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Politics & Government
Tue January 22, 2013
States could make sweeping changes to Electoral College
In his commentary this morning, Michigan Radio’s Jack Lessenberry pointed to what he is calling a Republican plan to rig presidential election results.
Currently, with the exception of Maine and Nebraska, all of a state’s Electoral College votes go to the presidential candidate who wins the popular vote in that state.
Under the plan being considered by Republicans, state’s such as Michigan and Wisconsin—that lean Democratic in presidential elections but have GOP-controlled legislatures—would divide Electoral College votes based on who won the popular vote in each congressional district. Two 'at-large' Electoral College votes would be awarded to the candidate who wins the overall popular vote.
This is how it's done in Maine and Nebraska.
And it would mean serious changes for presidential results.
If Michigan had divided its votes in this way, Romney would have won the state’s electoral votes nine to seven, despite Obama winning the popular vote by nearly half a million votes.
John Marshall at Talking Points Memo calls it “nuclear gerrymandering.”
But it is something that Michigan lawmakers are considering.
While some Republican officials warn of a political backlash, GOP lawmakers in Michigan, Wisconsin and Pennsylvania are already lining up behind proposals that would allocate electoral votes by congressional district or something similar.
Michigan Gov. Rick Snyder told The Associated Press on Tuesday that he "could go either way" on the change and doesn't plan to push it. But he said it's a reasonable issue to debate and that he prefers that leaders discuss it well before the next presidential election.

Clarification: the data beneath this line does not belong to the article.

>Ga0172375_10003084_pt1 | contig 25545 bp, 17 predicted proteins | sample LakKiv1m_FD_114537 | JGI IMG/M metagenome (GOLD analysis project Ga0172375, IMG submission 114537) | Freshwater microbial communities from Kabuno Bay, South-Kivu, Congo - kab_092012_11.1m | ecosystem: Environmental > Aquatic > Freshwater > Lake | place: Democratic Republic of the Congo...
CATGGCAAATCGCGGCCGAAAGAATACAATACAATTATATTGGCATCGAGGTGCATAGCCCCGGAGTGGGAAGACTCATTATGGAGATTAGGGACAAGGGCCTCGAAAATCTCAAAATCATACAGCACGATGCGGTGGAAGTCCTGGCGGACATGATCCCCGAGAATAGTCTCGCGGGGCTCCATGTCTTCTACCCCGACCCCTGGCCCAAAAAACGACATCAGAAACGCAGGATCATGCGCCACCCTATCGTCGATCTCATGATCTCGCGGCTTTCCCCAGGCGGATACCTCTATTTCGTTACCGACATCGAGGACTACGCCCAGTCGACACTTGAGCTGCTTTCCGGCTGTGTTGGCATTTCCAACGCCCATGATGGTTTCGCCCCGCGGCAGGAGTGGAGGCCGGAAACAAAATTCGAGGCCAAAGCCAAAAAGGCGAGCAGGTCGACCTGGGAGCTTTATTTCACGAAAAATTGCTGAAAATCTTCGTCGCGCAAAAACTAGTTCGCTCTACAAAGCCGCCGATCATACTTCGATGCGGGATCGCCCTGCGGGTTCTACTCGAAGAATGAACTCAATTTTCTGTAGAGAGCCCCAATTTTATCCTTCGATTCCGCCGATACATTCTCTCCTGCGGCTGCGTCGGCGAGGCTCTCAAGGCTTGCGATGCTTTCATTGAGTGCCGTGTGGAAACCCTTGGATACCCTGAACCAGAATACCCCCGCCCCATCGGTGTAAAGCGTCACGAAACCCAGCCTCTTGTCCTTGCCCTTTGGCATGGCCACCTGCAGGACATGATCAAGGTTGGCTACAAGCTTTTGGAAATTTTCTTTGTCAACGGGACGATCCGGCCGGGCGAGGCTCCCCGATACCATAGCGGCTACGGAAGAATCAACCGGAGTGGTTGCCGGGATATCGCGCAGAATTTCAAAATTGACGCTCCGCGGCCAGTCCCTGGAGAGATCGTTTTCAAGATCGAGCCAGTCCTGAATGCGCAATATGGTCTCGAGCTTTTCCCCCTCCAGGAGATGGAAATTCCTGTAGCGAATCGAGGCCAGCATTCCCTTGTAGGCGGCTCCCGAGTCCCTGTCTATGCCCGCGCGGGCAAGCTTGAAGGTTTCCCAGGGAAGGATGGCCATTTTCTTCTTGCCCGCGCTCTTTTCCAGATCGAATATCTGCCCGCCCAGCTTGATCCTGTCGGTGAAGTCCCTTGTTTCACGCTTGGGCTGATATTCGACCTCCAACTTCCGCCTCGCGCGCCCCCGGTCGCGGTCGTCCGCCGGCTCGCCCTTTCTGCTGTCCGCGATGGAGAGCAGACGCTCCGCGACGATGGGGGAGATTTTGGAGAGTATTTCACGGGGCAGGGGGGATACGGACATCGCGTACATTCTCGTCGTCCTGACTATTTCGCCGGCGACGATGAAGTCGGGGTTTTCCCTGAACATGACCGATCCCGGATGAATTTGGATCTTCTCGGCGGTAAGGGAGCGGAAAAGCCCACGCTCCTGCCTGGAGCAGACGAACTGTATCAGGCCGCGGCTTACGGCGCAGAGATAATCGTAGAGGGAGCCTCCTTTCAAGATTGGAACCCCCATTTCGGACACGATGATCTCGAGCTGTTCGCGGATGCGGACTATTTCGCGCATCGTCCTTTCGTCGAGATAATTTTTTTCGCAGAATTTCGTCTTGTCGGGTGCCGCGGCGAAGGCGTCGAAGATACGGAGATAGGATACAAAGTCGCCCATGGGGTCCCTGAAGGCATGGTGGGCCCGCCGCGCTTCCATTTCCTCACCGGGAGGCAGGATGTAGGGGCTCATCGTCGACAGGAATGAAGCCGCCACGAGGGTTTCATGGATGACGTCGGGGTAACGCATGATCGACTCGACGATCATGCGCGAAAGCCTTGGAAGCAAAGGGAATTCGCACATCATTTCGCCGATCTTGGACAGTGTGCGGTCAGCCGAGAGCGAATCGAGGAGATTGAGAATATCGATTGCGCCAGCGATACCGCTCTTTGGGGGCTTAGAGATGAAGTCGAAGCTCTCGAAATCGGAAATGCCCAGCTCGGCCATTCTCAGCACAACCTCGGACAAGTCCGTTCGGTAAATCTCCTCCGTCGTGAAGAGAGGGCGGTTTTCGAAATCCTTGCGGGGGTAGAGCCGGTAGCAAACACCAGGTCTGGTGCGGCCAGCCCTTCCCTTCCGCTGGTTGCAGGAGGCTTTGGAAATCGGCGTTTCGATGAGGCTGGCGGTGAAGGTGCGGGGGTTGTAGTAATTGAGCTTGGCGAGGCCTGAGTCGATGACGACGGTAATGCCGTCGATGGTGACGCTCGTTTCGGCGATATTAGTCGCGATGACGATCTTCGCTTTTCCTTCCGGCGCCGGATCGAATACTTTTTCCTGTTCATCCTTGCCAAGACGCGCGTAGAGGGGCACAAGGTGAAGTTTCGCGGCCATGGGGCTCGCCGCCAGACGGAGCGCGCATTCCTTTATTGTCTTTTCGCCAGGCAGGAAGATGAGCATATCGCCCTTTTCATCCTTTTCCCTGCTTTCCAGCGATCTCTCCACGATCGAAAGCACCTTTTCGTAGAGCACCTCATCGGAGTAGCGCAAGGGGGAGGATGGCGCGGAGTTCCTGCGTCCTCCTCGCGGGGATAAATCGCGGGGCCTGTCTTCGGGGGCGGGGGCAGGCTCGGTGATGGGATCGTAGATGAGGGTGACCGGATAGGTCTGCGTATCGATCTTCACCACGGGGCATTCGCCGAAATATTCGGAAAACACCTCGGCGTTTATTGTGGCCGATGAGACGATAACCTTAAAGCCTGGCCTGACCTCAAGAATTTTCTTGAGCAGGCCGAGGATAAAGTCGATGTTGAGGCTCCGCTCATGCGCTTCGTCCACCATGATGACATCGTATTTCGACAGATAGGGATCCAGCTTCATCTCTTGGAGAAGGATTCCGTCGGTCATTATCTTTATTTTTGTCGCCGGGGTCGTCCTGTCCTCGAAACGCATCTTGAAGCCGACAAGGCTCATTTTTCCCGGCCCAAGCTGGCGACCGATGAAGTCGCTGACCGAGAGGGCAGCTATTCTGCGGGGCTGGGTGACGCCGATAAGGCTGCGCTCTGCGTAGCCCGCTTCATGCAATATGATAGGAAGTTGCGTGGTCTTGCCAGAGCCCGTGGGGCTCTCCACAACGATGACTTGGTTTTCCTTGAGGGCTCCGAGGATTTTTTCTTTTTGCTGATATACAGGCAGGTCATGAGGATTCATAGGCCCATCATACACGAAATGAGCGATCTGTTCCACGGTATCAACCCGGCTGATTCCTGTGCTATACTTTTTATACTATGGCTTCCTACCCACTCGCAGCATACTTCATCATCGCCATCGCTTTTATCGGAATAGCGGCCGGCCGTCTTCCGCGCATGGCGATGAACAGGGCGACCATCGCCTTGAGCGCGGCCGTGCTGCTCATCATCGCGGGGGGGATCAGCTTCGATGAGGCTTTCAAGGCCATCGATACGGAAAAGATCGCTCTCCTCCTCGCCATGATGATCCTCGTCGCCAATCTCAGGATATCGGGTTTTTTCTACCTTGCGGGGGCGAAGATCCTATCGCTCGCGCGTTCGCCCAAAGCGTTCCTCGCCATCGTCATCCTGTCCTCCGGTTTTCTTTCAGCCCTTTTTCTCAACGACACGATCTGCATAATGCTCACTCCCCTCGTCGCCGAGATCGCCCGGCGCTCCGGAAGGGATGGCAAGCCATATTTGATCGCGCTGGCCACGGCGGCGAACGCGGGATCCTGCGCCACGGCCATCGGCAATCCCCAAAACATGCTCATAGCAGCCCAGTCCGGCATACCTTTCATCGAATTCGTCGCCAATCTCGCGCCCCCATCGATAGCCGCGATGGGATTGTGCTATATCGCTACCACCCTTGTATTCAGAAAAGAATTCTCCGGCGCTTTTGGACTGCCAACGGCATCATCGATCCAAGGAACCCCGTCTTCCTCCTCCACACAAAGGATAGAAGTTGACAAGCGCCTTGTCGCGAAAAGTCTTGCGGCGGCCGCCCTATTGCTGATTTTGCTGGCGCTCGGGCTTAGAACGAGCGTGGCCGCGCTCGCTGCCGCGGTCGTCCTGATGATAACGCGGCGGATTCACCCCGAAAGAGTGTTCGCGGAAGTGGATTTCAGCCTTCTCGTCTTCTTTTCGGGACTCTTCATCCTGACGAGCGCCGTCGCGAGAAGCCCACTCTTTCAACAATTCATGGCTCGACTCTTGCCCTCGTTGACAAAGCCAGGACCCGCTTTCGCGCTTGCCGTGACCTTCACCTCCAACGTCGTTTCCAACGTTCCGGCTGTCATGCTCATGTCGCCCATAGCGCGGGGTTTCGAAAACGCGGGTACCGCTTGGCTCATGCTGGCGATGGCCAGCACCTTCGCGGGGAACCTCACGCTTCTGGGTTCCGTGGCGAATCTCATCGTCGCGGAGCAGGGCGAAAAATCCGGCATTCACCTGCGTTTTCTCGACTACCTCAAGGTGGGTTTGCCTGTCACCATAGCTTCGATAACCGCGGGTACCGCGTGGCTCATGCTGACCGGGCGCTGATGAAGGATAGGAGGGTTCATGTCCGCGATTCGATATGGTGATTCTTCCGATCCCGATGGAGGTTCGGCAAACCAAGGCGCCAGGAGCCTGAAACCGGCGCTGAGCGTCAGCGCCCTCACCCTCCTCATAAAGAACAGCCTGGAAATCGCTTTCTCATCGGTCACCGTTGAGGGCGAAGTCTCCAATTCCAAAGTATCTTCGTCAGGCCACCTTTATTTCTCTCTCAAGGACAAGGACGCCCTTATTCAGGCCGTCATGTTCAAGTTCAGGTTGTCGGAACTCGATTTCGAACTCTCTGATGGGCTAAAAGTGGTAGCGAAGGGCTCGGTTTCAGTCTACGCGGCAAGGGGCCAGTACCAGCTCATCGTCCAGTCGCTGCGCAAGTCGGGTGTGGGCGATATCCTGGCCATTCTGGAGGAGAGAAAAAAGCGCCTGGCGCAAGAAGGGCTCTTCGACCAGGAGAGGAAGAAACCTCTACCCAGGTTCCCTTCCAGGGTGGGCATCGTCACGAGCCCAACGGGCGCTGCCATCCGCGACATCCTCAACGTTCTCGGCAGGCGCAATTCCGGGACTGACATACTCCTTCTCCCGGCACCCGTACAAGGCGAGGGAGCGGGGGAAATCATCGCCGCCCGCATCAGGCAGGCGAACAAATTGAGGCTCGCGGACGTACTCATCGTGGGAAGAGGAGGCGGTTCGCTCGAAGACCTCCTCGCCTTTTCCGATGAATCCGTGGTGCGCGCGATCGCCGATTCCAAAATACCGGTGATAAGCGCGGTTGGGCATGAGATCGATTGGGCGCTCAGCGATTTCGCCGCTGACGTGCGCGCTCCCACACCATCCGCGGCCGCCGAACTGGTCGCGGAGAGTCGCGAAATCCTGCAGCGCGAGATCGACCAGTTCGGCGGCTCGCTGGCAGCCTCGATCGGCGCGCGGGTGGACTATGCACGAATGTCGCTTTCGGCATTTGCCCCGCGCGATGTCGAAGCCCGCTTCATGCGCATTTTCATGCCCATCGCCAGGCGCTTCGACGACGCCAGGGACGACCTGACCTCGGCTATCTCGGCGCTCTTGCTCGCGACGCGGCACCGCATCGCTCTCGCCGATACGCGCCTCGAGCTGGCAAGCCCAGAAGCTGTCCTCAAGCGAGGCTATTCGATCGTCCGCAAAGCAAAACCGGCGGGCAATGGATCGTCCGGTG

"It could be done in a thoughtful (way) over the next couple years and people can have a thoughtful discussion," Snyder said.
Republican leaders in the Michigan Statehouse have yet to decide whether to embrace the change there. But state Rep. Peter Lund, a Republican who introduced a bill to change the allocation system two years ago, said some Republicans might be more receptive to his bill this year following the election.
"We never really pushed it before," he said, adding that the bill wasn't designed to help one party more than the other.
According to the National Journal, Saul Anuzis, former chairman of the Michigan Republican Party, briefed Republican National Committee Chairman Reince Priebus on a possible proposal for Michigan.
The legislation is also being considered in Pennsylvania and Wisconsin, where state power is in the hands of Republicans.
The proposals, the senior GOP official said, are likely to come up in each state's legislative session in 2013. Bills have been drafted, and legislators are talking to party bosses to craft strategy.
Democrats have been quick to oppose the plan, the AP reports.
"It is difficult to find the words to describe just how evil this plan is," said Pennsylvania state Sen. Daylin Leach, a Democrat. "It is an obscene scheme to cheat by rigging the elections."
Leach and other Democrats warn that their could be political consequences for Republican governors who support these changes.
- Jordan Wyant, Michigan Radio Newsroom
Politics & Government